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RE: What's implementable in XPath expressions?

From: Howard Katz <howardk@fatdog.com>
Date: Thu, 26 Apr 2001 06:59:22 -0700
To: "Michael Dyck" <MichaelDyck@home.com>
Cc: <www-ql@w3.org>
Message-ID: <NDBBIAJFNKNOBCIODNKDCEEFCEAA.howardk@fatdog.com>
 -----Original Message-----
> From: www-ql-request@w3.org [mailto:www-ql-request@w3.org]On Behalf Of
> Michael Dyck
> Sent: Wednesday, April 25, 2001 11:22 PM
> To: Howard Katz
> Cc: www-ql@w3.org
> Subject: Re: What's implementable in XPath expressions?
>
> Howard Katz wrote:
> >
> > What's actually implementable at the head of an XPath
> expression? I'm trying to figure out what's allowed by the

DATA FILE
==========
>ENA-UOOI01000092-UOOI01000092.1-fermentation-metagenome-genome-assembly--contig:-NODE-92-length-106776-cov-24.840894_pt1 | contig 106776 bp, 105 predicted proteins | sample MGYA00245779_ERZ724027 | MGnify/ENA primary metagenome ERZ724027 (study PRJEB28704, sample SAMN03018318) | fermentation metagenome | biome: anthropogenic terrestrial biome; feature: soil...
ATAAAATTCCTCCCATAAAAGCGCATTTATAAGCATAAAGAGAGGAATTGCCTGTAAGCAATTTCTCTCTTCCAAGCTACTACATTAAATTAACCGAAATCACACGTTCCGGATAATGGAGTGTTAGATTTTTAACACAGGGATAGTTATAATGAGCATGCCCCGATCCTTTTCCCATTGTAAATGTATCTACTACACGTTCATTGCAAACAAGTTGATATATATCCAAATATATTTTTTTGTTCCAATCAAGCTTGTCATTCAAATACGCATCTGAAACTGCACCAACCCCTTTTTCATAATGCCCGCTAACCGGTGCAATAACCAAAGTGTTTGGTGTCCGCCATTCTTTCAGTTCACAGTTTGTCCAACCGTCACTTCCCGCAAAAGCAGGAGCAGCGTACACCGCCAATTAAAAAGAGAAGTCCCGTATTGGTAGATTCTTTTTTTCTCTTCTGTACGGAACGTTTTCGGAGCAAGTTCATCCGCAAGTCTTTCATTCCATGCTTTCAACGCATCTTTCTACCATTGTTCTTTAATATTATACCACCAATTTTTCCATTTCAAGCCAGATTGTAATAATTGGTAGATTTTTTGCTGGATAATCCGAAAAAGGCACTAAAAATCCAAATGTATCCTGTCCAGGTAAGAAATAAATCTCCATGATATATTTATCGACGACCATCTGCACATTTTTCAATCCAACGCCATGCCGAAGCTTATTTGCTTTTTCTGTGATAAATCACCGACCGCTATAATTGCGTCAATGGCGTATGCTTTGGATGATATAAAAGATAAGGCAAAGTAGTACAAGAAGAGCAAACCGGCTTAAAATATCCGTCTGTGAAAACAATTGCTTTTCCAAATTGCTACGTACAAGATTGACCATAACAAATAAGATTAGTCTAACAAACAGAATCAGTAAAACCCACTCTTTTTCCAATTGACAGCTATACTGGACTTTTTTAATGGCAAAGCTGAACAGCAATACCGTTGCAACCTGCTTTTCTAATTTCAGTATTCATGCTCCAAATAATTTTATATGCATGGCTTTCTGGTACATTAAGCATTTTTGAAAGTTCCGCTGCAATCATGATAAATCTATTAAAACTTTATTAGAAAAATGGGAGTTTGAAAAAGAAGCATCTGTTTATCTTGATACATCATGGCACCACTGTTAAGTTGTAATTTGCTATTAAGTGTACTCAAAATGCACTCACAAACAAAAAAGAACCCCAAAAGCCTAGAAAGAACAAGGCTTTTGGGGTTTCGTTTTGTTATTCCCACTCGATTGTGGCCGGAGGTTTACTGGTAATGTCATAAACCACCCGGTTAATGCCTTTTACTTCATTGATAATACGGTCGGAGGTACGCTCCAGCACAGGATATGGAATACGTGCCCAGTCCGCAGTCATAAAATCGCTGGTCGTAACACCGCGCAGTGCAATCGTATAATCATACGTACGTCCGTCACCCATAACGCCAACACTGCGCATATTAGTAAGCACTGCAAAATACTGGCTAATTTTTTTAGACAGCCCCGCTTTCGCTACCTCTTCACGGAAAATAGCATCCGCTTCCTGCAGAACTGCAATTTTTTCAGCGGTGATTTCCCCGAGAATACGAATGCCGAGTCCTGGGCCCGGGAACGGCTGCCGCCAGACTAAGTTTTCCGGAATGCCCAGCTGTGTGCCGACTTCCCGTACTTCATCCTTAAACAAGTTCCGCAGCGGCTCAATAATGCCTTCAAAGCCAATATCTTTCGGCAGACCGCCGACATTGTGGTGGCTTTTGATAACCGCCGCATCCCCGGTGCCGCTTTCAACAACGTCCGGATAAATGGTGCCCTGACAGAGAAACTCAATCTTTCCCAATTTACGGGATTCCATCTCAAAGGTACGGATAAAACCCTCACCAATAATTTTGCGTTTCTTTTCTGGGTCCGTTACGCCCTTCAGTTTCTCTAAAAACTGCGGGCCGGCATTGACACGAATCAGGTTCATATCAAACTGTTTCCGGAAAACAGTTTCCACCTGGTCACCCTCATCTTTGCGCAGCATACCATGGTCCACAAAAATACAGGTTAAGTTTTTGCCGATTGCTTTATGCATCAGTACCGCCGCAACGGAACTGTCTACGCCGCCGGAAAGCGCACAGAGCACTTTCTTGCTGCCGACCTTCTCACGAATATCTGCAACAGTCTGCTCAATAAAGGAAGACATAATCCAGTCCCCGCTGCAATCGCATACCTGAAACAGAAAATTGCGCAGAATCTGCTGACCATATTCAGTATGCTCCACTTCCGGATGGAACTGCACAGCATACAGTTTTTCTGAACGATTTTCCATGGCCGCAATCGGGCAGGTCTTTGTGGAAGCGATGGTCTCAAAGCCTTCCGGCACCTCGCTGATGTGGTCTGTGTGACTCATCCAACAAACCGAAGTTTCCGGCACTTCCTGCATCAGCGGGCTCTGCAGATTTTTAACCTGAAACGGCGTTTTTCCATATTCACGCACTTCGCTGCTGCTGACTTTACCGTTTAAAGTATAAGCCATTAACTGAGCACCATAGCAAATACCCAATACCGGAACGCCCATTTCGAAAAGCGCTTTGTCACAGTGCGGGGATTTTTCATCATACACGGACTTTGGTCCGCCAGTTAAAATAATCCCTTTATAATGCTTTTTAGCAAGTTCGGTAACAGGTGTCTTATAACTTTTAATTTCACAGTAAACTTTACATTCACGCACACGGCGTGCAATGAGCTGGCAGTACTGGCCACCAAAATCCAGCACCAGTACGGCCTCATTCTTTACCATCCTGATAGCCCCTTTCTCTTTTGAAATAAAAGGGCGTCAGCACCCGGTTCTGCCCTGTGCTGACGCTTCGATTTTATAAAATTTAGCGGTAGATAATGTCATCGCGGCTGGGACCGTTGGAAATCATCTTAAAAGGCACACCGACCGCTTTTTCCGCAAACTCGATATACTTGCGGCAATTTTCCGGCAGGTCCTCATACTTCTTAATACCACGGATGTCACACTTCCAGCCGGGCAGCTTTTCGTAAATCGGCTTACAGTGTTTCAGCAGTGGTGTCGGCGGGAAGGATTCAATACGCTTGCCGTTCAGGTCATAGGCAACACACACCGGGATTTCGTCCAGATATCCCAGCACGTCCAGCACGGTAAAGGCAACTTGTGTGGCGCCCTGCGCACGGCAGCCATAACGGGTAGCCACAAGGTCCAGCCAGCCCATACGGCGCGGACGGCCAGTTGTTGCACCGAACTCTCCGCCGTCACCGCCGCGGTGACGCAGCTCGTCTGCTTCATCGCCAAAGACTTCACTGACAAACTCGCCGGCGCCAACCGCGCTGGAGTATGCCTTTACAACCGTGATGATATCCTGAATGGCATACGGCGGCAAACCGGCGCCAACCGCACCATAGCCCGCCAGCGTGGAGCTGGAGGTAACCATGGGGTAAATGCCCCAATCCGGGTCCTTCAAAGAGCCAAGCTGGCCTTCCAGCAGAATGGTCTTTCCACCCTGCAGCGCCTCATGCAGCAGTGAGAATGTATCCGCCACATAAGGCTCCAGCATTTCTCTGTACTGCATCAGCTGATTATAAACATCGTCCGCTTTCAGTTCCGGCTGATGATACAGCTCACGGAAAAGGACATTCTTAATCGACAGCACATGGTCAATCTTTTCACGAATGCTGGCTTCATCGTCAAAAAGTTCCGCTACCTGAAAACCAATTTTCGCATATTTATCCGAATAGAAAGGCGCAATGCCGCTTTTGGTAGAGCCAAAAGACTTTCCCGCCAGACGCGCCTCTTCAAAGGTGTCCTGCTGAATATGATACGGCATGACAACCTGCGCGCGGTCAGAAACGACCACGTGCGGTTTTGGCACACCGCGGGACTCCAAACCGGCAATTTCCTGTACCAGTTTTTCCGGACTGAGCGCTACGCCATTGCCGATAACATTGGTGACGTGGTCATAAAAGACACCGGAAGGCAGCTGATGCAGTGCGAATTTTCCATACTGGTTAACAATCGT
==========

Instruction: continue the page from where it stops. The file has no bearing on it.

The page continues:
> following snippet from the JavaCup grammar:
> > ...
> > Certainly $VarName/somePath and DOT/somePath are
> > going to be  commonly seen, but what about the others?
> > What's the meaning of [ElementConstructor]/somePath,
> > for example? Or even [Literal]/somePath? How should I
> > interpret these constructs?
>
> <http://www.w3.org/TR/xpath#node-sets>, the corresponding point
> in the XPath spec, says
>
>     The / and // operators compose an expression and a relative
>     location path. It is an error if the expression does not
>     evaluate to a node-set.

That's the bigger question then, isn't it: Does [ElementConstructor]
evaluate to a node-set, or is it simply there to decorate serialized XML? If
it produces node-sets, how do I compose against it?

Howard

> If XQuery has similar semantics, I think
> [ElementConstructor]/somePath could
> be valid (if perhaps pointless), e.g.
>     <foo><bar/></foo> / bar
> but [Literal]/somePath would never be valid.
>
> -Michael Dyck
>
>
Received on Thursday, 26 April 2001 09:59:39 GMT

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